In this episode, Mary Adams delve into issues related to the trauma of being a replacement child. She illustrates this with the example of James Joyce, as "he seemed to overcome the debilitating effects of this early trauma and survivor guilt by using his writing".  Mary Adams is a psychoanalyst with the British Psychoanalytic Association, having completed her training in 1996.  She was a training analyst with the Association of Child Psychotherapists, has a particular interest in the work of Donald Meltzer and has written several papers using his ideas.  She is a past editor of the Journal of the British Association of Psychotherapy. Her book on James Joyce as a replacement child was published by Routledge in 2022. Link to the paper https://docs.google.com/document/d/1-hL8XbcupQQXAwbwh4ow4hQkBwccIyTo/edit?usp=share_link&ouid=112457875385152358388&rtpof=true&sd=true       Further reading on the Replacement Child: Anisfeld, L., & Richards, A. D. (2000). The replacement child: Variations on a theme in history and psychoanalysis. Psychoanalytic Study of the Child, 55: 301–318. Capps, D. (2012).  The Replacement Child: Solomonic Justice and the Sublimation of Sibling Envy   American Imago, 69(3): 385-400 Pollock, G. H. (1972). Bertha Pappenheim's Pathological Mourning: Possible Effects of Childhood Sibling Loss. J. Amer. Psychoanal. Assn., 20:476-493 Pollock, G. H. (1978). On Siblings, Childhood Sibling Loss, and Creativity. Annual of Psychoanalysis 6:443-481 Reid, M. (1992). ‘Joshua — Life after death. The replacement child’, Journal of Child Psychotherapy, Vol. 18, 2.  Pp. 109-138.  Sabbadini, A. (1988).  The Replacement Child.  Contemporary Psychoanalysis. 24: 528-547. Schellinski , K. (2019). Individuation for Adult Replacement Children: Ways of Coming into Being. Routledge Schwab, G. (2009). Replacement children: The transgenerational transmission of traumatic loss. American Imago 66 (3), 277-310. Silver, D. (1983). The Dark Lady: Sibling loss and mourning in the Shakespearean sonnets. Psychoanalytic Inquiry, 3: (3): 513–527. Storey, D. (2021).  A Stinging Delight.  David Story:  A Memoir.  Faber & Faber. Whitebook, J. (2017).  Freud.  An Intellectual Biography. Cambridge UP Wilson, E. (1988). Stendhal as a Replacement Child: The Theme of the Dead Child in Stendhal's Writings. Psychoanalytic Inquiry, 8:108-133     This Podcast Series, published by the International Psychoanalytical Association, is part of the activities of the IPA Communication Committee and is produced by the IPA Podcast Editorial Team. Head of the Podcast Editorial Team is Gaetano Pellegrini. Editing and Post-Production: Massimiliano Guerrieri.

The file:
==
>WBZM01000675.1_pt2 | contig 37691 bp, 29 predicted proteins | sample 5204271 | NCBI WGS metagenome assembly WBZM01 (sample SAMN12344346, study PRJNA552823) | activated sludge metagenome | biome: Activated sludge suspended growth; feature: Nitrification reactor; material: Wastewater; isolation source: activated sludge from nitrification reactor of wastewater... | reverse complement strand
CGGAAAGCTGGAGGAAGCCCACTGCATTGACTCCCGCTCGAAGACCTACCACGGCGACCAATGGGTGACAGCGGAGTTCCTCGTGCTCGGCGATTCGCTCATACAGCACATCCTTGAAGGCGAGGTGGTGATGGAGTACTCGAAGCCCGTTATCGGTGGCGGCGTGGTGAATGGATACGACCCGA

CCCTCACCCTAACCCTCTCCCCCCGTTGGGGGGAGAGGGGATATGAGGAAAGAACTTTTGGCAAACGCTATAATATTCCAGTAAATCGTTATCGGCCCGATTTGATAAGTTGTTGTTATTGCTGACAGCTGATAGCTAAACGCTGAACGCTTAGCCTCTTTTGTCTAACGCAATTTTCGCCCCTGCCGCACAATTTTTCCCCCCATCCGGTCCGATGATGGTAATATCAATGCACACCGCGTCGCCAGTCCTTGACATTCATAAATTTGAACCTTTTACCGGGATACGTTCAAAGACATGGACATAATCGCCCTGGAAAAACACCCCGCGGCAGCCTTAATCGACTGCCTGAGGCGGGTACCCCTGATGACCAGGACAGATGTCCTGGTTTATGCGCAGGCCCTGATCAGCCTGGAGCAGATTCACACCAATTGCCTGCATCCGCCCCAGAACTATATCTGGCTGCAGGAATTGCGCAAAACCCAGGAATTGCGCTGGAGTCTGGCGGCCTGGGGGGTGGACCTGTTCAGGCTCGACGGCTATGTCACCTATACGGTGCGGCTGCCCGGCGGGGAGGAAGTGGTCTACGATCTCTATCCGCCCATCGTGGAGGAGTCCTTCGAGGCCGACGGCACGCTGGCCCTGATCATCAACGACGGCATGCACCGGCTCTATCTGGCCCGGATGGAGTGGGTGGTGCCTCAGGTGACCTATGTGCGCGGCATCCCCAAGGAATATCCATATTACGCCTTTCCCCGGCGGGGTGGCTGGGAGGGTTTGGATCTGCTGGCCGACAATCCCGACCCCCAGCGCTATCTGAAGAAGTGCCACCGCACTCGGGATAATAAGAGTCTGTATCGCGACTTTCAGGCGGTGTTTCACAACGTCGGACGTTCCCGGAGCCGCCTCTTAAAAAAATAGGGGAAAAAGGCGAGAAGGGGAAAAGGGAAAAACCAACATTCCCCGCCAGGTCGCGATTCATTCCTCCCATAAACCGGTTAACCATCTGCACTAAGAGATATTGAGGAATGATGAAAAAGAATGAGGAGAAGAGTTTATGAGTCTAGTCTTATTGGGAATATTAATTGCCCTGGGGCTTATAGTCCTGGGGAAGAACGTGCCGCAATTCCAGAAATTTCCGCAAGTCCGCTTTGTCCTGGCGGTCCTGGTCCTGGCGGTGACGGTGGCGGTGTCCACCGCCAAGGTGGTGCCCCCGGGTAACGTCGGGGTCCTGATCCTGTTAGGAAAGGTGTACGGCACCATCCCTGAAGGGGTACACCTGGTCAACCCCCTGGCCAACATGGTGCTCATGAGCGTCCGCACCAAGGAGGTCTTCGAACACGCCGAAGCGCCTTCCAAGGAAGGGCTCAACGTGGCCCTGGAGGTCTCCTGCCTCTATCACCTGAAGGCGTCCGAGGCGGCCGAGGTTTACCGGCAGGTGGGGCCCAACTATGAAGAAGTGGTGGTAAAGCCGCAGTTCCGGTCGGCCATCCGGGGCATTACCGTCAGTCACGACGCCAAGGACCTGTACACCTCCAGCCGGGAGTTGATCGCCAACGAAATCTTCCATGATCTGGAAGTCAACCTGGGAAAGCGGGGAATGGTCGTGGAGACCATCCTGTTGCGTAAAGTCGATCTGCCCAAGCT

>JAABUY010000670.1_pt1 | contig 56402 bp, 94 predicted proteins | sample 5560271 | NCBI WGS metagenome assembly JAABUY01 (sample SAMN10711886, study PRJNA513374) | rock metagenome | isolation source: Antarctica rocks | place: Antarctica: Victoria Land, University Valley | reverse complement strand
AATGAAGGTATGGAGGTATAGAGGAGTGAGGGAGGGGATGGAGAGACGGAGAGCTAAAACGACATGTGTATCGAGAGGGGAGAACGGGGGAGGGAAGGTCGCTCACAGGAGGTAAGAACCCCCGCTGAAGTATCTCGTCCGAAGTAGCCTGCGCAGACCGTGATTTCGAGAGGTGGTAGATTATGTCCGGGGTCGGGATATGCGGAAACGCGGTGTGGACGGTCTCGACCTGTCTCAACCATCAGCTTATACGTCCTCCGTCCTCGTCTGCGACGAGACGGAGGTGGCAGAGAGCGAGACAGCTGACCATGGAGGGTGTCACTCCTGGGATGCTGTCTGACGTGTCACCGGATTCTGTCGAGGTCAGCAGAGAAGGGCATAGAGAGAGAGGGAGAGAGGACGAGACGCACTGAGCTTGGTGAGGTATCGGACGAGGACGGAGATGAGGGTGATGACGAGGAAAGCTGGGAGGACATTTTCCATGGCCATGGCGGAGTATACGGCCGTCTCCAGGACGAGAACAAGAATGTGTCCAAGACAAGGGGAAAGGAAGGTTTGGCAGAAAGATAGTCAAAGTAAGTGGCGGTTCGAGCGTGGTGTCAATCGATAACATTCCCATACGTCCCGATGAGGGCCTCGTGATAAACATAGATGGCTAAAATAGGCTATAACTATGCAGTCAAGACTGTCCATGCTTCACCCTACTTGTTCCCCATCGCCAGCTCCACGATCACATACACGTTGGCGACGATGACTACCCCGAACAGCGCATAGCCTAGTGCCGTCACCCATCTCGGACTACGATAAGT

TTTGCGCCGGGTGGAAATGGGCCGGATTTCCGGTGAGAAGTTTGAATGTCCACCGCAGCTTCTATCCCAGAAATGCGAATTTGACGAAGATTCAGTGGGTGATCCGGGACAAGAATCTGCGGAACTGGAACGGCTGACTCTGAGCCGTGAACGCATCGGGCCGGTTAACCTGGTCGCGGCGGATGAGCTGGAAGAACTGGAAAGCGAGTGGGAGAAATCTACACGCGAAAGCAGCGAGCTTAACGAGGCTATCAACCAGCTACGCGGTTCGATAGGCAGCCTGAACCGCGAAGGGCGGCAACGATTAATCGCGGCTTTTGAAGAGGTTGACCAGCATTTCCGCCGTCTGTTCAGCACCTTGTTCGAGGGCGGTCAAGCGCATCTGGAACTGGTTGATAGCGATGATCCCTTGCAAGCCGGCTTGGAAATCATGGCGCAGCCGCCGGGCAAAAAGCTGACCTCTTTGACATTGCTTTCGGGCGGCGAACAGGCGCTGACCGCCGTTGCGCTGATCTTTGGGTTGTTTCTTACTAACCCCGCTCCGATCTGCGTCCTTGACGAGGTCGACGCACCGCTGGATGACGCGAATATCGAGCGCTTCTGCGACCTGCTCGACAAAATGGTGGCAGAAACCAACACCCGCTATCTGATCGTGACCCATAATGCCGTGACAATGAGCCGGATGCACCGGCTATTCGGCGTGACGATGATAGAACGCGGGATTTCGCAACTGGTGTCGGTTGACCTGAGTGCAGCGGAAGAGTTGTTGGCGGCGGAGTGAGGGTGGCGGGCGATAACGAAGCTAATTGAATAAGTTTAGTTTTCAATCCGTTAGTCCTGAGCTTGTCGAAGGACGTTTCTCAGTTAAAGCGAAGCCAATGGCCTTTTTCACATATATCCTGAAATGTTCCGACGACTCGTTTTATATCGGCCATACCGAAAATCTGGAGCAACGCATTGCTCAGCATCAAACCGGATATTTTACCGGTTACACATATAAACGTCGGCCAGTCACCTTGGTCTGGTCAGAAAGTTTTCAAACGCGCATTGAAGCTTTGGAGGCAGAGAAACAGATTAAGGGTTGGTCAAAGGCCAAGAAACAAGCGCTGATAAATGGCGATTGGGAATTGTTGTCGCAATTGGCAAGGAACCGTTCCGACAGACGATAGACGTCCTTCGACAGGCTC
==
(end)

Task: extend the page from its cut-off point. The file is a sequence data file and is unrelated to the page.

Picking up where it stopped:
Monday Oct 03, 2022